What a day.  When we finally poked our noses out from our protected anchorage we got a rude surprise.  We thought it was just normal trade winds reinforced.  What had happened is that the wind had moved into the northwest and strengthened to 20-25 knots.  What that meant is a hard slog to windward the 12 miles back to Koror against the wind.  What should have been a nice gentle afternoon jaunt turned into a marathon to get in before dark.  With the centreboard down, sails up we roared away across the lagoon making about 15 tacks up the narrow channels and amongst the ‘bombies’ (coral heads) and back into Koror in time for sunset.

Needless to say we went out for dinner being very low in supplies – or were we just lazy!  OK – that’s it for the epistle – pictures to follow when internet connection improves in the Philippines.

6 Comments leave one →
  1. Admiral Wayno permalink
    February 4, 2012 23:47

    You guys! That was just so exciting and waaaay better than the video.
    Are you headed to Caraga, Manay or Tarragona or where?

  2. Janis La Couvée permalink
    February 5, 2012 07:34

    Happy and safe travels once again as you make your way to the Phillipines! Like Wayne, I’m interested to know where you will be headed.

    For us – the year has flown! Next week we celebrate our first wedding anniversary with a trip to Point No Point. Three days of bliss completely disconnected from the “net”. And I wonder what that feels like for you? Do you miss it, as in Palau?

    We’ve had a fall of small adventures, in the Comox Valley in September and then the Cowichan. Just planning 2012.

    Frans is training for the second Tour de Victoria in June.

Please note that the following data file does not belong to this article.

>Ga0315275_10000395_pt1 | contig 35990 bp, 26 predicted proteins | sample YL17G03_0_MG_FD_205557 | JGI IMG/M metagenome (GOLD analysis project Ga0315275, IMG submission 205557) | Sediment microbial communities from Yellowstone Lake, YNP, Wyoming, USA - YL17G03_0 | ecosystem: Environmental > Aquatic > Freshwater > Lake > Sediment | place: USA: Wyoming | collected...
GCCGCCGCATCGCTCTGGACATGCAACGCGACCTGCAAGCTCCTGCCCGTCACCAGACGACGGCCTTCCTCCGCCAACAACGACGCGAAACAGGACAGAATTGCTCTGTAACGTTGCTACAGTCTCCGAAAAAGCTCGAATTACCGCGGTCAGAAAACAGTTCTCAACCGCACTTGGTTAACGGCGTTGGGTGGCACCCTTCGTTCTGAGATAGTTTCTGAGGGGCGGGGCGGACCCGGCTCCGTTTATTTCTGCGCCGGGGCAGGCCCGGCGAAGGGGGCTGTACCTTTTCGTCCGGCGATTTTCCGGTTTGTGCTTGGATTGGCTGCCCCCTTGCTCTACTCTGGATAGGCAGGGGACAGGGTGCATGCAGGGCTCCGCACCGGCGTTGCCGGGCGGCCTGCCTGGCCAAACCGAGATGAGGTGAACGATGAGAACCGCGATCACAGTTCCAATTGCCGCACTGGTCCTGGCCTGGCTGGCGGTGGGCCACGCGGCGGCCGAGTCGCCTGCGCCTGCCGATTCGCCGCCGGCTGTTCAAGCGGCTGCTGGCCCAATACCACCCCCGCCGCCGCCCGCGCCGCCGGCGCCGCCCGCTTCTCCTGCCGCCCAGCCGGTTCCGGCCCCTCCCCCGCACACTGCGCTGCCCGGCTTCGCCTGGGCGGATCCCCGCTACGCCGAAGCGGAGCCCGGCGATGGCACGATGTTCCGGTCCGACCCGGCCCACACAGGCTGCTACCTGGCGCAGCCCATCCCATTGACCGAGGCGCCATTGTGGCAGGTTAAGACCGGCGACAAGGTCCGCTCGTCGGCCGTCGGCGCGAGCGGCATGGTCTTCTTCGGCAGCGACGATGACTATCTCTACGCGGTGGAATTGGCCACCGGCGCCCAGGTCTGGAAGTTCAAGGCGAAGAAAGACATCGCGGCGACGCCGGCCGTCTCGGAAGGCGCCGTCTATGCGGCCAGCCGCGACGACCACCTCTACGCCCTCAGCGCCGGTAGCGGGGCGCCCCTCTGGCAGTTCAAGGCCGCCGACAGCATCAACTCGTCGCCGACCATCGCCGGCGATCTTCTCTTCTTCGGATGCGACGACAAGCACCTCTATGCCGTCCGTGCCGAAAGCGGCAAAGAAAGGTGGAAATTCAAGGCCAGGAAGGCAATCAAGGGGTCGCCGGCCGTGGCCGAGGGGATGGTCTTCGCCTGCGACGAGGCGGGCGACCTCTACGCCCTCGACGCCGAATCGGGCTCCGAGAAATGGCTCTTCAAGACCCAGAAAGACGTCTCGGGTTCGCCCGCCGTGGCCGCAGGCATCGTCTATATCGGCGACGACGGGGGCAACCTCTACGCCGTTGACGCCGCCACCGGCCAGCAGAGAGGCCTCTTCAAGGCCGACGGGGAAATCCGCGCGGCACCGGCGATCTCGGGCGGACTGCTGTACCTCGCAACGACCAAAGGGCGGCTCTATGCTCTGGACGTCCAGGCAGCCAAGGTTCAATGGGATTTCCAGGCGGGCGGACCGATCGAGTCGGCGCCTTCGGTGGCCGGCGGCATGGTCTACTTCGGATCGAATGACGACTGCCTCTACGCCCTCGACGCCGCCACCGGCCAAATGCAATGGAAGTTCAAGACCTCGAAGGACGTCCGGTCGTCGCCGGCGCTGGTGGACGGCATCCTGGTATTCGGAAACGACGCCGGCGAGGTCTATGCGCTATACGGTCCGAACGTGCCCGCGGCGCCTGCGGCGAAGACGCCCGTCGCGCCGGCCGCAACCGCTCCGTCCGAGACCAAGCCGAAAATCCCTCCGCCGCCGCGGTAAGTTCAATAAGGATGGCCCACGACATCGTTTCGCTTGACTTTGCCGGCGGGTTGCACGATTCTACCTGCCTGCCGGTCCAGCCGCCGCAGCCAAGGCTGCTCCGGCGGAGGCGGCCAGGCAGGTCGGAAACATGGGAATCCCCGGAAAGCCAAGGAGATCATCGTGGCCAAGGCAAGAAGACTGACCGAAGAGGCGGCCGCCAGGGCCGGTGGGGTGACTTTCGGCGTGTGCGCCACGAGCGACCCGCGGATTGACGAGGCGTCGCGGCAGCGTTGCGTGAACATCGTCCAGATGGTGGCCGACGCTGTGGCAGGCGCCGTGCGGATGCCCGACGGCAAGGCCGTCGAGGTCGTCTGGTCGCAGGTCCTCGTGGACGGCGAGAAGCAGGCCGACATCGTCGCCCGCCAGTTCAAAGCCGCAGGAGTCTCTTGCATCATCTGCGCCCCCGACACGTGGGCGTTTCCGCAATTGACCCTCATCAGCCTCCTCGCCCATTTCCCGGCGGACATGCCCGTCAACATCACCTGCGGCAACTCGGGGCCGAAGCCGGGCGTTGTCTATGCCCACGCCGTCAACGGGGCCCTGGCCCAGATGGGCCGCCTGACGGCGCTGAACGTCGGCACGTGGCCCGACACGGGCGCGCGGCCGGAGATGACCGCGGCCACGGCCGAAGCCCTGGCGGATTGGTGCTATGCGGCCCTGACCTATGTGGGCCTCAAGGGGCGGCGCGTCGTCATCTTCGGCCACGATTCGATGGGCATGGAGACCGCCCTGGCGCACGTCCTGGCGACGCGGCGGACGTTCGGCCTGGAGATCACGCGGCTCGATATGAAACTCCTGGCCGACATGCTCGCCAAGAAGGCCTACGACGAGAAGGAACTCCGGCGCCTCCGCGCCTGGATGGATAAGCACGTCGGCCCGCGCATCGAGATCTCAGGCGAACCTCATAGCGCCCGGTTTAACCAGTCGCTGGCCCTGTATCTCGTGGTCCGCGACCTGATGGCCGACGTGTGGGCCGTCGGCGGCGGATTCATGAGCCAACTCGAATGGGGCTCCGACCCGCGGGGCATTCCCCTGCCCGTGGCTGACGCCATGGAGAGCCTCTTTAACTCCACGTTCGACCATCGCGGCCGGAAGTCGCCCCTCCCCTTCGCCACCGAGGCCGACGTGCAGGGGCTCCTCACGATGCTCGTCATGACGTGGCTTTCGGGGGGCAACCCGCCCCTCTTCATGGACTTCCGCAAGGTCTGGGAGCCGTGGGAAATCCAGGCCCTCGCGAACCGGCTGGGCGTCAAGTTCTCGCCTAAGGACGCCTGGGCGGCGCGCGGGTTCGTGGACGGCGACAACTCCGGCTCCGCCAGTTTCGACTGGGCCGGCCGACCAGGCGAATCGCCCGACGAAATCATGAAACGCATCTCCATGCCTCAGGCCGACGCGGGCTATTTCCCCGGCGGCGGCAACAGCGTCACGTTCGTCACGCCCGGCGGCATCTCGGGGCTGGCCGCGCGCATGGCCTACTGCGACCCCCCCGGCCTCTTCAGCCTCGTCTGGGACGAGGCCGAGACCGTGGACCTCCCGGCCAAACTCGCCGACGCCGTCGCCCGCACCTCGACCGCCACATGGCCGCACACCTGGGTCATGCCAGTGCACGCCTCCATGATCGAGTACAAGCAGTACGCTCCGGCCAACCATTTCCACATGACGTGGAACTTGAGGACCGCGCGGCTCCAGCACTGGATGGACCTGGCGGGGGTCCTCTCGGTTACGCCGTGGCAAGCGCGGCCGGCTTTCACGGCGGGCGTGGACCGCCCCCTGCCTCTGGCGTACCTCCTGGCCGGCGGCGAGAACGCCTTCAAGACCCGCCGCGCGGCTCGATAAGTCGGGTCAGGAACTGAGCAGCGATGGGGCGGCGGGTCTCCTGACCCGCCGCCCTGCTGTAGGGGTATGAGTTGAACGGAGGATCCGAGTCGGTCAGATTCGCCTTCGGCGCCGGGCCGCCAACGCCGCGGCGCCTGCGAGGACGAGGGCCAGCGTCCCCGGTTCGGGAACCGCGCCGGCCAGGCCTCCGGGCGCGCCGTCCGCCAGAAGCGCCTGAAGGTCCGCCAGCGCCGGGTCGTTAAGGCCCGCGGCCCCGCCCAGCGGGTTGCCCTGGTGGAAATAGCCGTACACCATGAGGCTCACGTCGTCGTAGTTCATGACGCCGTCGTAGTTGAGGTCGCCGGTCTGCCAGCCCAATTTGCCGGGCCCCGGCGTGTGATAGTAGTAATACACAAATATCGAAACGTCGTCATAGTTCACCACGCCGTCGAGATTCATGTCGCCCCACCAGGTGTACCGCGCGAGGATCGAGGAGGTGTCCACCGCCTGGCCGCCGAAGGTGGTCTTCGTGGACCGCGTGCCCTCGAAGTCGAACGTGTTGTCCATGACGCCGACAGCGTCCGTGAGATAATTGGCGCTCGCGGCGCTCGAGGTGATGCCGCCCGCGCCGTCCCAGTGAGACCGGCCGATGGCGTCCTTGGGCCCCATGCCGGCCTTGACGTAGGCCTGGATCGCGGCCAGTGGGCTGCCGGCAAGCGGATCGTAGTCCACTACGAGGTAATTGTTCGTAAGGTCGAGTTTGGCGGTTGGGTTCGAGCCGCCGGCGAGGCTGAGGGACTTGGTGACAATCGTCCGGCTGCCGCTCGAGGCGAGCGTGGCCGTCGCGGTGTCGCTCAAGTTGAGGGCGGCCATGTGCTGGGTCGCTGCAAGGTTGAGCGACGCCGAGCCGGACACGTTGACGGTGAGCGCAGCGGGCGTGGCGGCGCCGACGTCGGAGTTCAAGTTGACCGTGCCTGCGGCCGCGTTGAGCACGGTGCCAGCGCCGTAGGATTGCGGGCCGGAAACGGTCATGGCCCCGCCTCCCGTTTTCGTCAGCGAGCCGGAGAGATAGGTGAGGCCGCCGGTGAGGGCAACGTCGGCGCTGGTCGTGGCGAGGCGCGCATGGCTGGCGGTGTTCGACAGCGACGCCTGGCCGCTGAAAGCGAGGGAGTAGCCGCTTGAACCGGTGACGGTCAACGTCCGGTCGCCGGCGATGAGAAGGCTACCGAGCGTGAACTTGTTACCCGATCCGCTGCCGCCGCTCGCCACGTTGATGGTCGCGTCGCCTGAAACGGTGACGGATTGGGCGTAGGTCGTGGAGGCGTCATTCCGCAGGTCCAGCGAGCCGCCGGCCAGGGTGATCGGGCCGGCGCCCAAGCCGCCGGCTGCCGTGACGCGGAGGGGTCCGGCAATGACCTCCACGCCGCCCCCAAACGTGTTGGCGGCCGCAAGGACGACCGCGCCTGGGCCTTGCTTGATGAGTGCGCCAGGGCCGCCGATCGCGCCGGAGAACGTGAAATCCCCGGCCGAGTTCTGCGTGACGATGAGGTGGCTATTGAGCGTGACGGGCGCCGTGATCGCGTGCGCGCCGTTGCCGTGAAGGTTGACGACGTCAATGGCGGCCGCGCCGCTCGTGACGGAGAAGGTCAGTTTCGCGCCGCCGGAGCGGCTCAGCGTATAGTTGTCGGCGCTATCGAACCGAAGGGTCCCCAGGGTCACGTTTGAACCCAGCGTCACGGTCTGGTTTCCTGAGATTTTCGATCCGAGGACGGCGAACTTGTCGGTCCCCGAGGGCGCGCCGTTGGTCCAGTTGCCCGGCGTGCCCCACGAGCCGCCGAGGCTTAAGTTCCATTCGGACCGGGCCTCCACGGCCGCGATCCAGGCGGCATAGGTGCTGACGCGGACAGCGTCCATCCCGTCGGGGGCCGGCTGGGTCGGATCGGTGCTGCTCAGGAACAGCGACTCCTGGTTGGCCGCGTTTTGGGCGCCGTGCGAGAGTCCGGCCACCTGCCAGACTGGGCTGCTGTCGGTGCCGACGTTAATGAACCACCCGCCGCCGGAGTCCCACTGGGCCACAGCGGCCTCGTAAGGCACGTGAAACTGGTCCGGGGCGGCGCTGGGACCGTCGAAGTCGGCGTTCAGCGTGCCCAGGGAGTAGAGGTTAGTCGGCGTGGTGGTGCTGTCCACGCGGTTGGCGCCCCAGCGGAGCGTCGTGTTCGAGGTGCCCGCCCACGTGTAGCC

Hugs all around.

  3. John Middleton permalink
    February 5, 2012 13:56

    What a life snorkeling every day! I hope the reefs aren’t being attacked by thorn stars, bleached by over warm water (apparently a problem in some areas due to so called global warming) and there’s not too much garbage from all the tour boats. Look forward to pix when you get to the Phillipines. Take care!

  4. February 10, 2012 05:47

    Hey guys,

    Wow, am I jealous of that story! Sounds like an incredible find and some rough but memorable times. And the stress of overstaying your permit reminded me of similar “fun times” in French Polynesia.

    Fair winds. Thanks for keeping us informed.

    Randall and Murre
    http://www.murreandthepacific.wordpress.com

  5. February 27, 2012 08:02

    Happy Birthday Connie – I don’t know if you are still under sail to the Phillipines or if you have arrived. Wishing you every good thing for this year. Much light, love and laugter!

    Janis

  6. Admiral Wayno permalink
    February 27, 2012 10:38

    Ahoy out there? Yooohooo……? Are you making a leap year day arrival into the Philippines? Thought I’d hear from you by now : )

    Wishing you all the best